Unknown photographer, The class at work in Madrid; Miss Klauber, seated and in smock,
second from right, front row, courtesy of the Klauber family

. . . Alice Klauber was 41 years old when she became acquainted with Henri in 1912, joining a group of art students who were to study with him in Spain in 1912. 28 The class that included Henri’s assistants Randall Davey, 1887-1964, and Wayman Adams, 1883-1959, left for Spain June 4 abroad the Carpathia, a ship that had gained a certain degree of fame on its Spring trip as the first ship to arrive at the site of the Titanic disaster to rescue survivors. Routine on shipboard for Miss Klauber consisted of language lessons, exercising and inspecting steerage. Conversations with Henri, the Captain, the stewardesses and the cabin boy relieved the day’s monotony. On June 13 the ship neared Gibraltar where they landed the next day, June 14. She set out exploring at once and particularly enjoyed the wonderfully varied filigree-like grill work on the houses there. Several pages in her sketch book attest to their appeal. Three days later they landed at Rhonda about noon. Henri found the Station Hotel a bit ‘buggy’ and new accommodations had to be found for dining and sleeping arrangements. They enjoyed the beach despite the hot weather. 29 On the 18th after a morning of exploring, the group left for Granada and the famous Alhambra. The Daveys, Henris and Miss Klauber registered at the Pension Alhambra. The class remained in Granada through the 21st. Miss Klauber engaged in typical tourist activity during her time alone, sight seeing, shopping, and recording some of western man’s finest architectural and cultural expressions in that old and romantic city in her journal and sketch book. One of the high lights was the Cathedral. On the 22nd, she shared a train compartment with the Daveys, Henris and Miss Clara Perry for the few hour trip to Seville. Here the party settled in at the Hotel de la Paix. The class assembled on the 24th at the museum about which Miss Klauber expressed her disappointment, “All went to see the museum, which is poor, but Mr. Henri talked before the Zurbaran’s, and one fine El Greco portrait of a man.” She, also, “climbed the Gisalda” in addition to doing the usual shopping. After a day in Cordova seeing its famous Mosque and dining with Gertrude Stein and her companion, Alice Toklas, Miss Klauber left with the class for Madrid on Saturday the 26th. They settled at the Hotel de Londres for the next few weeks. Daily systematic routines were established for the class.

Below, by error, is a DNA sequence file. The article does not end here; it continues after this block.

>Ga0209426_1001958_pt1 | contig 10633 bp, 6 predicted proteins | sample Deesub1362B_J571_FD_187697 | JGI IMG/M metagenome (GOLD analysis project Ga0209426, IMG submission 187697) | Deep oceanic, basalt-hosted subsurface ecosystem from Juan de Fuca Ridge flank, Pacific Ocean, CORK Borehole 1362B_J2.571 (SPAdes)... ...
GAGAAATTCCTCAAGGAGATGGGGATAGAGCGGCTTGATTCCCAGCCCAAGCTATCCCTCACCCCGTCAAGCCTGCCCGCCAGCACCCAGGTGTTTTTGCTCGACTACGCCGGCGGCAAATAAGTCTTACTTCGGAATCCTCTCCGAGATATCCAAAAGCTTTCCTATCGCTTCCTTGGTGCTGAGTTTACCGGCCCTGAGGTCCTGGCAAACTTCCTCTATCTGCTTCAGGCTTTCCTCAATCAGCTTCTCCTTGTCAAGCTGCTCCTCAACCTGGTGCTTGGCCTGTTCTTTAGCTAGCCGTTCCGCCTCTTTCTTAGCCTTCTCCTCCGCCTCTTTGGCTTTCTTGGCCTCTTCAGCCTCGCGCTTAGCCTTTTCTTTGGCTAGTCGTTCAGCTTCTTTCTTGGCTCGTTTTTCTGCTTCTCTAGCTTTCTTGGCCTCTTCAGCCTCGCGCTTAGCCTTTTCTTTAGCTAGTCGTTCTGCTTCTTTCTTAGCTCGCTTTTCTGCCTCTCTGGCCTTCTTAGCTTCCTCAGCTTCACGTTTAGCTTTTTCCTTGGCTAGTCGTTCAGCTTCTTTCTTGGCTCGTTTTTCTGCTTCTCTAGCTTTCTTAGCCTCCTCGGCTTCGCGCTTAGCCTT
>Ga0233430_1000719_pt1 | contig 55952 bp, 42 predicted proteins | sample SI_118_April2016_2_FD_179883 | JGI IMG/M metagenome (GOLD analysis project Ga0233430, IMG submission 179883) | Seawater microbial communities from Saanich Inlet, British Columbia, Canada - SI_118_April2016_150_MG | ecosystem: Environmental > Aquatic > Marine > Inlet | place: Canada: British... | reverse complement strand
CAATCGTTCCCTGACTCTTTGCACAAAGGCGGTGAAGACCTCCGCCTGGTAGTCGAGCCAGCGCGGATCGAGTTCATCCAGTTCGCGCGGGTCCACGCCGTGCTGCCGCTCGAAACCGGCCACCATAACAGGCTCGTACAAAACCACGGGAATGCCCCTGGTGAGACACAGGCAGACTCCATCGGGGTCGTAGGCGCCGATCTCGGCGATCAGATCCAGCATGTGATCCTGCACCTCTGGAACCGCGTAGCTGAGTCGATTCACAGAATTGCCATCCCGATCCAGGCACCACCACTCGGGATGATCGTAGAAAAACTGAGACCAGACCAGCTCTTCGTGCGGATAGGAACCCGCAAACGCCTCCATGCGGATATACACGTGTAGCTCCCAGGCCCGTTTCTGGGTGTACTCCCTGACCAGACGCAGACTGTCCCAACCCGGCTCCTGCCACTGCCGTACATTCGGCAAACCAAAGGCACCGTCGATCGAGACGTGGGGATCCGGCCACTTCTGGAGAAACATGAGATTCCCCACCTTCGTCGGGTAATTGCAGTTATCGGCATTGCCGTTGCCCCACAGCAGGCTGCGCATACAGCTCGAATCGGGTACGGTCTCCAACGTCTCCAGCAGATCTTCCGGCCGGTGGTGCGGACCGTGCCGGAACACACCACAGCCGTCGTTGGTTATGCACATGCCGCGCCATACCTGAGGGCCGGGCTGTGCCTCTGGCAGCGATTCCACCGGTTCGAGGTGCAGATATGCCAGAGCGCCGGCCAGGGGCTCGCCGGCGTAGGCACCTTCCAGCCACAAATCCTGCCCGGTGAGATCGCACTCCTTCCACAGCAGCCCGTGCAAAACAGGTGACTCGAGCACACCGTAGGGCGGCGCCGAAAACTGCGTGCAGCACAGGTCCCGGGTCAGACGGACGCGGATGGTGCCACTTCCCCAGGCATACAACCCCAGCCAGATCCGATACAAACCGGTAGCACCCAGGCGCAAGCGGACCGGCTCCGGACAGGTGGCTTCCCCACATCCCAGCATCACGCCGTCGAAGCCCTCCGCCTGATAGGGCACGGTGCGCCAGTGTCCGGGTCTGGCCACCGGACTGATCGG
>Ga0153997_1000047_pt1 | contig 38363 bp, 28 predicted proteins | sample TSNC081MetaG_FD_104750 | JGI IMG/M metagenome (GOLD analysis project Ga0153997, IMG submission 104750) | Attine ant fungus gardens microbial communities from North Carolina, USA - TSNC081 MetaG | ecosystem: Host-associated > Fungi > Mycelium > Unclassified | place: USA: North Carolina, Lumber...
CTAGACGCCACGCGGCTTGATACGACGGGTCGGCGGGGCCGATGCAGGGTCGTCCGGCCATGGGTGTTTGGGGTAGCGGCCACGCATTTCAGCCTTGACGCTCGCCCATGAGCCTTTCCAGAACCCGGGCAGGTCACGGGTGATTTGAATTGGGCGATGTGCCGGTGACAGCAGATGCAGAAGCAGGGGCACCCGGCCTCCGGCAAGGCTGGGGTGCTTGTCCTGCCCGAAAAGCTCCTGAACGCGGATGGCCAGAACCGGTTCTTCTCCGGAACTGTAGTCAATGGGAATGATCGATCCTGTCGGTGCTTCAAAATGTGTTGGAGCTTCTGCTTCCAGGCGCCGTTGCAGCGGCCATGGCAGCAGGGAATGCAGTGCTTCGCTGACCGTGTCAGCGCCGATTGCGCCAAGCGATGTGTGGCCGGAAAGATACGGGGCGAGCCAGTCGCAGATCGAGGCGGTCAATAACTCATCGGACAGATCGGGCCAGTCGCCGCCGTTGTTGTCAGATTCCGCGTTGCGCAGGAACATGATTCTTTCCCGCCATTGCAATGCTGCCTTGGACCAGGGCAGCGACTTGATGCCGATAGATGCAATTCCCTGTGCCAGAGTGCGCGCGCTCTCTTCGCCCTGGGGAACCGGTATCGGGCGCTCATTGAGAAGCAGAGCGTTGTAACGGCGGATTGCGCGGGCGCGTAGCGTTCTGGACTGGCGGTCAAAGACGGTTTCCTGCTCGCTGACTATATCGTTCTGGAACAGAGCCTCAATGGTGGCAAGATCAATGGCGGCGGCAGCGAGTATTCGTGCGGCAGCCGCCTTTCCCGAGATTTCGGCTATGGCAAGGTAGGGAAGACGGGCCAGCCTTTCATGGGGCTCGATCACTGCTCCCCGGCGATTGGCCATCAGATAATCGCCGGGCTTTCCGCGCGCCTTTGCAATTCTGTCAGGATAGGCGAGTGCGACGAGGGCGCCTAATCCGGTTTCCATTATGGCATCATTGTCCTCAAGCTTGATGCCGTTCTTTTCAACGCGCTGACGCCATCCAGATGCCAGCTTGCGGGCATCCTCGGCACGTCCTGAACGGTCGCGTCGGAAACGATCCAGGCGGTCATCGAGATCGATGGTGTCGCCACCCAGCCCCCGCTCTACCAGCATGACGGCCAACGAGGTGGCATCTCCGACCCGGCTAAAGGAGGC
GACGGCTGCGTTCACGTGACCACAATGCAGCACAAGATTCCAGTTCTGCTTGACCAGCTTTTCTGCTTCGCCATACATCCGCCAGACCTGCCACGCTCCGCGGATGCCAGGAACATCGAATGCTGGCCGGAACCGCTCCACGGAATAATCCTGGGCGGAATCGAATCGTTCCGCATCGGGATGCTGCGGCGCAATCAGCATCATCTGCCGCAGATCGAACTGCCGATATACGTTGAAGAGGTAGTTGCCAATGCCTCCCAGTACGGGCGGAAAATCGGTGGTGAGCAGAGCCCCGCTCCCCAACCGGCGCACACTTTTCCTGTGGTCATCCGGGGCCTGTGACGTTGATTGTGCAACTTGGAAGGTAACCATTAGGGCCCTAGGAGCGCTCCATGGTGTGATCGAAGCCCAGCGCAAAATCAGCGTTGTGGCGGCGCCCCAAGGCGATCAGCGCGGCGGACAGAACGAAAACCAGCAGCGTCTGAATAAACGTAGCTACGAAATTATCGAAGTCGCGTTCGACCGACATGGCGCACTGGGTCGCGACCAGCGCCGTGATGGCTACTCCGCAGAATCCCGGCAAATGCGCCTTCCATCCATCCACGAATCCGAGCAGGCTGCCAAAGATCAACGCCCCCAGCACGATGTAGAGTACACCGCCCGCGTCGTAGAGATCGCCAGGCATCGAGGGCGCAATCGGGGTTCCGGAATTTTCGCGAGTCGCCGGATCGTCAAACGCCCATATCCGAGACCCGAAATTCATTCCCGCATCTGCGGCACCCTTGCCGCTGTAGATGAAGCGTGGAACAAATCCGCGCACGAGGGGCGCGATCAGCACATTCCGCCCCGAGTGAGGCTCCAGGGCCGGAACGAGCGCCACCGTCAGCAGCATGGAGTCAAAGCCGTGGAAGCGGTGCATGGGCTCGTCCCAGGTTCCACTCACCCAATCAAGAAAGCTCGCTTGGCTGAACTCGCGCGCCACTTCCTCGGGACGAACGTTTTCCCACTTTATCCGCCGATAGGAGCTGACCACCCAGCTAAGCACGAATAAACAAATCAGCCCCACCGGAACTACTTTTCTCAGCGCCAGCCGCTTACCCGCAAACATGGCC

Unknown photographer, Henri mixes a palette for students - Alice is seated with her back to the viewer;
Marjoire, the artist’ wife is recognized in the background wearing her ever present light headband.

. . . Mornings from 9:30 to 12:30 were spent working in the studio from models. Monday, Wednesday and Friday afternoons replaced morning work soon after the schedule was planned, however, to allow more out door work and for studying the Prado collections, the real studio by all indications.

Graphite profile sketch of Henri by Alice Klauber from her notebook, photograph by Roy Robinson, courtesy of the Klauber family.

. . . On the day of their arrival, Miss Klauber went to the Prado Museum where she spent most of her time among the works of Velazquez. The impressions of the Prado and, especially, the seventeenth century Spanish master left a lasting imprint on Miss Klauber. In 1913 at her home in San Diego she noted: “When you have seen Memling and Van Dyck at home in Brugges and Ghent; Giotto in Padua and in Florence, Fra Angelico and Lippi, Too, at home there in and near San Marco; Frans Hals at Harlaam, Jordaens at Brussels; Rubens at Antwerp; Rembrandt at Amsterdam and The Hague; then one great delight still awaits you. Among the most hospitable masters none is so charmingly housed as is Velasquez in the Prado. It might have been his own studio cleared and cleaned for a royal visit with full court accompaniment. So well hung, so beautifully lighted, so dignified and yet so modest, insisting nowhere or anything but that the only miracle is the light that bathes the world be admitted here, demonstrating everywhere the absolute power of the brush speak his mind.” 30 She speaks not only of Velasquez but also of his accepted masterpiece, Las Meninas. Frequent trips to the outstanding holdings subsequently allowed her to “have the Prado pretty well catalogued in her mind.” Of her early class work she lamented; “Criticism of my work was never encouraged at first perhaps deliberately so - but it must get worse before I can get better.”


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